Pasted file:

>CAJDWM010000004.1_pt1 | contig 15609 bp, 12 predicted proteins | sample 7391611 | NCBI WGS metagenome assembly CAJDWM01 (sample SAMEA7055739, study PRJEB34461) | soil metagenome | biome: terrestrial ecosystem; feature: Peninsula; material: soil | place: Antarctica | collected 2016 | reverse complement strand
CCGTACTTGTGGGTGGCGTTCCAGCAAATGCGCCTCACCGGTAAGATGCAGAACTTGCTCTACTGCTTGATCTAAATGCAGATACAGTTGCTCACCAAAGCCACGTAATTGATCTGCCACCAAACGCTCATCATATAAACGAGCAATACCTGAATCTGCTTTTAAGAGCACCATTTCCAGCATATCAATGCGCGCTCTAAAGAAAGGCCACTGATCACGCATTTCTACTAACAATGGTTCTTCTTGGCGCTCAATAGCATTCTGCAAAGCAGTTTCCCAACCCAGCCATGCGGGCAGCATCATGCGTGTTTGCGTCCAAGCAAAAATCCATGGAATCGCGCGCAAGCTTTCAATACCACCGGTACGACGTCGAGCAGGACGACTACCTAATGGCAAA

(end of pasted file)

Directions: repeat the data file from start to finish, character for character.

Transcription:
>CAJDWM010000004.1_pt1 | contig 15609 bp, 12 predicted proteins | sample 7391611 | NCBI WGS metagenome assembly CAJDWM01 (sample SAMEA7055739, study PRJEB34461) | soil metagenome | biome: terrestrial ecosystem; feature: Peninsula; material: soil | place: Antarctica | collected 2016 | reverse complement strand
CCGTACTTGTGGGTGGCGTTCCAGCAAATGCGCCTCACCGGTAAGATGCAGAACTTGCTCTACTGCTTGATCTAAATGCAGATACAGTTGCTCACCAAAGCCACGTAATTGATCTGCCACCAAACGCTCATCATATAAACGAGCAATACCTGAATCTGCTTTTAAGAGCACCATTTCCAGCATATCAATGCGCGCTCTAAAGAAAGGCCACTGATCACGCATTTCTACTAACAATGGTTCTTCTTGGCGCTCAATAGCATTCTGCAAAGCAGTTTCCCAACCCAGCCATGCGGGCAGCATCATGCGTGTTTGCGTCCAAGCAAAAATCCATGGAATCGCGCGCAAGCTTTCAATACCACCGGTACGACGTCGAGCAGGACGACTACCTAATGGCAAA